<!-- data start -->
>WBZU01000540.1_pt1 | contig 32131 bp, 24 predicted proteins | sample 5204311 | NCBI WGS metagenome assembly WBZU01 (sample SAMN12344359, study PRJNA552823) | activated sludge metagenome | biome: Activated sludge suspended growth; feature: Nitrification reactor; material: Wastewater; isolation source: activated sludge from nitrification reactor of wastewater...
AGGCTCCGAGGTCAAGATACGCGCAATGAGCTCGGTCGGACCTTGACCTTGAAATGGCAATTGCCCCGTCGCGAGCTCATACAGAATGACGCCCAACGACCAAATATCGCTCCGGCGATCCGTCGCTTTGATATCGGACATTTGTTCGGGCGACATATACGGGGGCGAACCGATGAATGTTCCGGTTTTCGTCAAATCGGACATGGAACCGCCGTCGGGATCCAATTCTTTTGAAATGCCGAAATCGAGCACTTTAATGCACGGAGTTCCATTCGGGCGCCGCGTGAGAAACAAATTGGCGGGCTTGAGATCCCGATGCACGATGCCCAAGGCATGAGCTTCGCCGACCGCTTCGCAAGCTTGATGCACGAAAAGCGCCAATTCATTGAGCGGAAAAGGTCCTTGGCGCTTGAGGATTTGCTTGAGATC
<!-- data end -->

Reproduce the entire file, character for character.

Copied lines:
>WBZU01000540.1_pt1 | contig 32131 bp, 24 predicted proteins | sample 5204311 | NCBI WGS metagenome assembly WBZU01 (sample SAMN12344359, study PRJNA552823) | activated sludge metagenome | biome: Activated sludge suspended growth; feature: Nitrification reactor; material: Wastewater; isolation source: activated sludge from nitrification reactor of wastewater...
AGGCTCCGAGGTCAAGATACGCGCAATGAGCTCGGTCGGACCTTGACCTTGAAATGGCAATTGCCCCGTCGCGAGCTCATACAGAATGACGCCCAACGACCAAATATCGCTCCGGCGATCCGTCGCTTTGATATCGGACATTTGTTCGGGCGACATATACGGGGGCGAACCGATGAATGTTCCGGTTTTCGTCAAATCGGACATGGAACCGCCGTCGGGATCCAATTCTTTTGAAATGCCGAAATCGAGCACTTTAATGCACGGAGTTCCATTCGGGCGCCGCGTGAGAAACAAATTGGCGGGCTTGAGATCCCGATGCACGATGCCCAAGGCATGAGCTTCGCCGACCGCTTCGCAAGCTTGATGCACGAAAAGCGCCAATTCATTGAGCGGAAAAGGTCCTTGGCGCTTGAGGATTTGCTTGAGATC